“Dear friends, let us continue to love one another, for love comes from God. Anyone who loves is a child of God and knows God.” 1 John 4:7
This past Christmas Day, even though it was a lovely time spent with friends, I had—as I always have—a let-down feeling. I’d had the feeling many times before, but I had never framed the question, “Why do I feel this way?” As soon as I asked myself, I knew the reason I felt a little blue was because the Christmas season was over.
December is such a wonderful month, filled with good things: Christmas lights and decorations everywhere, get-togethers with friends, good food and drink, Christmas cards, presents, anticipation. And, most of all, the holiday spirit that permeates us, making us feel more connected to one another, and therefore more benevolent toward one another.
In early January, only days after my Christmas Day insight, I spent a few minutes talking books with a friend. “I reread A Christmas Carol over the holiday,” he said. “It was so good, and I found in it the best paragraph I’ve ever read.” At my prompting, he located the passage. Scrooge and his nephew Fred were discussing the profitability of Christmas. Of course, Scrooge’s opinion was that Christmas has never done anyone any good, including his nephew. Here is the response from Scrooge’s nephew:
“There are many things from which I might have derived good, by which I have not profited, I dare say,” returned the nephew. “Christmas among the rest. But I am sure I have always thought of Christmas time, when it has come round—apart from the veneration due to its sacred name and origin, if anything belonging to it can be apart from that—as a good time; a kind, forgiving, charitable, pleasant time; the only time I know of, in the long calendar of the year, when men and women seem by one consent to open their shut-up hearts freely, and to think of people below them as if they really were fellow passengers to the grave, and not another race of creatures bound on other journeys. And therefore, uncle, though it has never put a scrap of gold or silver in my pocket, I believe that it has done me good, and will do me good; and I say, God bless it!”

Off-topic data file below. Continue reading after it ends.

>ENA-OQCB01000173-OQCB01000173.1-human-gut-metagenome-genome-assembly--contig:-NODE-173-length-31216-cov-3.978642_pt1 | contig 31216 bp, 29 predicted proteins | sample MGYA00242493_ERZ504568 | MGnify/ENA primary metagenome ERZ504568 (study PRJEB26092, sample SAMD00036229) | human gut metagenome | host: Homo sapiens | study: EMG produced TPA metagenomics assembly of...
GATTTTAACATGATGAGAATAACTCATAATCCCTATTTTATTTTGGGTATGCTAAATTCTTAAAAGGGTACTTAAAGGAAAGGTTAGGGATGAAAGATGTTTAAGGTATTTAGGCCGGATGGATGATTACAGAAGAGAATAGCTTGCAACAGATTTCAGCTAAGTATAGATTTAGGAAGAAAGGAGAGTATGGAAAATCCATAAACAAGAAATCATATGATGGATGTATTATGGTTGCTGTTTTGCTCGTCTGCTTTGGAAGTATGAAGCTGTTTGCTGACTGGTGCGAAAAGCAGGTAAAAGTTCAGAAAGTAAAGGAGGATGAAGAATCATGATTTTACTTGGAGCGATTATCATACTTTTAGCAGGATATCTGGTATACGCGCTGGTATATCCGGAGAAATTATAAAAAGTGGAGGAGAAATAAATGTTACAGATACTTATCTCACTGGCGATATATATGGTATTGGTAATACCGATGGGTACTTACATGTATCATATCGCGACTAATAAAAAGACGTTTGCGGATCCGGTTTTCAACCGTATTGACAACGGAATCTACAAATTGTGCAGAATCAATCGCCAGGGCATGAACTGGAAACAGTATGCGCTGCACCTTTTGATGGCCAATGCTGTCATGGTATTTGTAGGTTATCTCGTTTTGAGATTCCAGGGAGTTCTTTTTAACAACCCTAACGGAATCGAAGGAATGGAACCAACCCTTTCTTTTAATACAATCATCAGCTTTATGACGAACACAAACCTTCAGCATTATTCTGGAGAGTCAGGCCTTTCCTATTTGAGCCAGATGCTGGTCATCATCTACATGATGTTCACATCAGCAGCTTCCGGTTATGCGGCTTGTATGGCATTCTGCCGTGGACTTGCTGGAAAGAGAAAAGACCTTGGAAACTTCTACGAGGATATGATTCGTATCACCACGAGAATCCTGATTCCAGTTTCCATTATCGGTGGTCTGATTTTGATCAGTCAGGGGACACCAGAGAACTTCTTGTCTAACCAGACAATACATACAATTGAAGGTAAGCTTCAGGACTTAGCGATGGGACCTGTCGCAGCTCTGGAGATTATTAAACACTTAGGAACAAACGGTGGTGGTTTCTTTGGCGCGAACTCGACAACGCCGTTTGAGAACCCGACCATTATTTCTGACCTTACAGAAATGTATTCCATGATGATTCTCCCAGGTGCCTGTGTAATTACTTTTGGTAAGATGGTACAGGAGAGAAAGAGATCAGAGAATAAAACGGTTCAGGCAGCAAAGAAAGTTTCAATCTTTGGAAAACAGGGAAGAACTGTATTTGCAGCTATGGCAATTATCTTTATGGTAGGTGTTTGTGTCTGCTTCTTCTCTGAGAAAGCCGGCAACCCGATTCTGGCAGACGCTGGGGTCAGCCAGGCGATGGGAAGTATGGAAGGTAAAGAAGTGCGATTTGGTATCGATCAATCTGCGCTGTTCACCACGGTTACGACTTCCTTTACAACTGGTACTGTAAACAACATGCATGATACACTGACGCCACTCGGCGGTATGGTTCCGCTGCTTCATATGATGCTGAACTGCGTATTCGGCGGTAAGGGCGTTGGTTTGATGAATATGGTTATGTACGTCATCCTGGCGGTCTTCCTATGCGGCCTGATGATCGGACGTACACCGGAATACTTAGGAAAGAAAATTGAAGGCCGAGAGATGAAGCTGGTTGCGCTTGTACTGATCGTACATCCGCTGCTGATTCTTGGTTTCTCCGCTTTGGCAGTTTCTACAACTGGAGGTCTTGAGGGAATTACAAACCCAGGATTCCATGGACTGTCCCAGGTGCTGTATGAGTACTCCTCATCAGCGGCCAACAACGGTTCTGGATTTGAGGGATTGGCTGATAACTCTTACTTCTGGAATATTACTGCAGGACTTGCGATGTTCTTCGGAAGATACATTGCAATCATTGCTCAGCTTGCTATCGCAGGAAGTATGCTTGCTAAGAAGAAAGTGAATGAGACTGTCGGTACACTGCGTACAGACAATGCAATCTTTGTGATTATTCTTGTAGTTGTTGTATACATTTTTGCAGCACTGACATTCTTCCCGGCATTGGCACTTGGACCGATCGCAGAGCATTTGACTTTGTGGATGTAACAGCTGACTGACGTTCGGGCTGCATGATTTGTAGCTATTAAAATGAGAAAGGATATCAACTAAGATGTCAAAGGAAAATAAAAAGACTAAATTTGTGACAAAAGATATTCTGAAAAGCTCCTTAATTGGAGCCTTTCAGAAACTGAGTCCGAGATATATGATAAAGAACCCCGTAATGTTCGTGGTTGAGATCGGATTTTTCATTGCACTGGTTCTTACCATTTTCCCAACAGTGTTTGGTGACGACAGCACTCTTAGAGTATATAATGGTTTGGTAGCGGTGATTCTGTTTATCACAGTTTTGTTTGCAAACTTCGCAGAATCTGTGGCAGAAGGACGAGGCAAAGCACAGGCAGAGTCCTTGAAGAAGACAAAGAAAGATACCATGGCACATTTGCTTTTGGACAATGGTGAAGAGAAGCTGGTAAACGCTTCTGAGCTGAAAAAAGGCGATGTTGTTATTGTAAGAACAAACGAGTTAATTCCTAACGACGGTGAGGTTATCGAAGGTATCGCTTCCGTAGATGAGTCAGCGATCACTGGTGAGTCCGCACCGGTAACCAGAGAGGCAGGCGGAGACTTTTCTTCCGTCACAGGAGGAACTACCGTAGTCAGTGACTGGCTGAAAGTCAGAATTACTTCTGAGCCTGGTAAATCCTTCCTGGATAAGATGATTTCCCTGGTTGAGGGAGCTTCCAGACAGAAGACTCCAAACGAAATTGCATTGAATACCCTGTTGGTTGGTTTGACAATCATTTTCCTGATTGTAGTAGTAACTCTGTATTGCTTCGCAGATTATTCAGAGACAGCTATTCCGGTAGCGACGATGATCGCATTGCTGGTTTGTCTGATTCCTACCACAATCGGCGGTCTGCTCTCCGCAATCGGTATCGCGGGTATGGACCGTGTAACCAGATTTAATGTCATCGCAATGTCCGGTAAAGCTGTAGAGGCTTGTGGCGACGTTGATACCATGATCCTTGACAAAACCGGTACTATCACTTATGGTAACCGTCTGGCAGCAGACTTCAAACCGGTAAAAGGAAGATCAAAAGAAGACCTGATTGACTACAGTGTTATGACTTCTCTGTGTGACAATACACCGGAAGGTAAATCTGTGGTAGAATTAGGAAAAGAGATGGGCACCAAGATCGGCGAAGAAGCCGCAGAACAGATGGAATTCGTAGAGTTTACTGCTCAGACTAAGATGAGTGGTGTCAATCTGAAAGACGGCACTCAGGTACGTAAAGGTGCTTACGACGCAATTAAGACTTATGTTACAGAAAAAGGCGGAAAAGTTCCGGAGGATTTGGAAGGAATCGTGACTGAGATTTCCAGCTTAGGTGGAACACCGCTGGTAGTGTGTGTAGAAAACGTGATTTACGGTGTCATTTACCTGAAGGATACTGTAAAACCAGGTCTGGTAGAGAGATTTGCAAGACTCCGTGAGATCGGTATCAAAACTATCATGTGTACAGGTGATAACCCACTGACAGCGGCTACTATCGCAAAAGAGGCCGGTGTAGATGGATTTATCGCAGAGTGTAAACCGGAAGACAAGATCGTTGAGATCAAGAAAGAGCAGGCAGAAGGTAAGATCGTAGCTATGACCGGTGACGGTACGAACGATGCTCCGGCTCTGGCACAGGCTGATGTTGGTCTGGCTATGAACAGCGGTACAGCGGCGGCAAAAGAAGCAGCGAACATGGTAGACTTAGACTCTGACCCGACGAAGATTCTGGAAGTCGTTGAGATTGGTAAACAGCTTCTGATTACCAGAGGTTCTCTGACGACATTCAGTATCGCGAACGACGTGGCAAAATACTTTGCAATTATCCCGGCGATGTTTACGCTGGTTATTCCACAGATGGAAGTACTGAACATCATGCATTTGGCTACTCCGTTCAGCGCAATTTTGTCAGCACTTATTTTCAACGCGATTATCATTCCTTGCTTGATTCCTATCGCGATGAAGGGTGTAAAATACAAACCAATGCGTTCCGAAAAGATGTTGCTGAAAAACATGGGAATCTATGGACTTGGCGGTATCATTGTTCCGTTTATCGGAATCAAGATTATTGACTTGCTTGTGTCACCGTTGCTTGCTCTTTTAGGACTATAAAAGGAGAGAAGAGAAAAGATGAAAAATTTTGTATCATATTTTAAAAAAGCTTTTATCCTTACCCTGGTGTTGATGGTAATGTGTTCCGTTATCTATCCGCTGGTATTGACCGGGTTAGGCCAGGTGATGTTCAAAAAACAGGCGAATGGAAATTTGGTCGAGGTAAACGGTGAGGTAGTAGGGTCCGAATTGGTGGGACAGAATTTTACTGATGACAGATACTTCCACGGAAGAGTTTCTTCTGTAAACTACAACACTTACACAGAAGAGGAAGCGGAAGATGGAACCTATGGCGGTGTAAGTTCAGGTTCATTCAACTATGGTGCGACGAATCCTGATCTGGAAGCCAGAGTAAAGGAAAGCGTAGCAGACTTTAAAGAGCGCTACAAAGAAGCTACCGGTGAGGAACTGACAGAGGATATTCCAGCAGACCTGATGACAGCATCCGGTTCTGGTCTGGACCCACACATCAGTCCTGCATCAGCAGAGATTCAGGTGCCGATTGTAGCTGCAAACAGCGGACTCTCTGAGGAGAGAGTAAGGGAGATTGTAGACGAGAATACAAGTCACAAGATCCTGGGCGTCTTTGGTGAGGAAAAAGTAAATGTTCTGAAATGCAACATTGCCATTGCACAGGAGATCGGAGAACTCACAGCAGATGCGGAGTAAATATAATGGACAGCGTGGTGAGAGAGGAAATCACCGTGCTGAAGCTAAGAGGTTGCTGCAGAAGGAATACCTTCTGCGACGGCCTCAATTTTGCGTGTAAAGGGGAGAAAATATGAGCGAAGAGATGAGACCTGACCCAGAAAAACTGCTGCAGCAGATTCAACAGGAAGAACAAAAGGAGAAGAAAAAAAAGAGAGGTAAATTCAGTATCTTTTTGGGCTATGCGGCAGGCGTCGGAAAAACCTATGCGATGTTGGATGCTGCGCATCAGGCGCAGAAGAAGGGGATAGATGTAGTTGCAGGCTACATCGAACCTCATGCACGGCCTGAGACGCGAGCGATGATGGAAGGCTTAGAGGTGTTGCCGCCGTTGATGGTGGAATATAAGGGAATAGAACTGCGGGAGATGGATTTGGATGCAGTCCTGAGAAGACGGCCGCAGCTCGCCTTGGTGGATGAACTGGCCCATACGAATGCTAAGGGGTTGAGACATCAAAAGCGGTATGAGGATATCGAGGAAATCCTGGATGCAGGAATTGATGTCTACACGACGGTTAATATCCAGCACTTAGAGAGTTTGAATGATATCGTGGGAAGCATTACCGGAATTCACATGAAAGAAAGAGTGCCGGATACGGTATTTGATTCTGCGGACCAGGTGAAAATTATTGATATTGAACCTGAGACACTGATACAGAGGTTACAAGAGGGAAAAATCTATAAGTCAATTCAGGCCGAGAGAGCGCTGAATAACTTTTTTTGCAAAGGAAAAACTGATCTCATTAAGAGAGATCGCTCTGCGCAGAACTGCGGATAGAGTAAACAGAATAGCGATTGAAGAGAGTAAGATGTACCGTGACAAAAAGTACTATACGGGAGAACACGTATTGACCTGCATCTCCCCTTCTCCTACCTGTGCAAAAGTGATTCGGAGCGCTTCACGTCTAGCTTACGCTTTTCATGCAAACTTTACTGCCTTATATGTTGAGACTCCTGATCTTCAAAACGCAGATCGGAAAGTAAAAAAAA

January is all about profitable efforts. We collectively turn away from the relaxed camaraderie of the holidays and gird ourselves for the year ahead. Enough playing around. Time to take care of business. How sad that on the heels of Christmas, as we turn our eyes toward a new year’s promise, we also turn our focus from our fellow passengers on the journey that is life.
What if the most profitable business for 2023 is to continue to make time for the camaraderie of December? “So teach us to number our days, that we may apply our hearts unto wisdom,” prayed Moses (Psalm 90:12). Thinking about my own numbered days—fewer ahead of me than behind—creates an urgency to push toward life-long goals I have not reached. But is this wisdom? I may strive and strive and not reach them at all, a definite possibility since all my efforts haven’t been enough so far.
Maybe all the tasks I plan and execute, which are many and satisfying, aren’t the best parts of my day, or the most profitable in the long term. Will they keep me company when I am old and gray and nodding by the fire?
There’s a canvas in my study with this C.S. Lewis quote: “You can’t go back and change the beginning, but you can start where you are and change the ending.”
Not bad words to live by in a fresh new year. Wouldn’t Scrooge agree?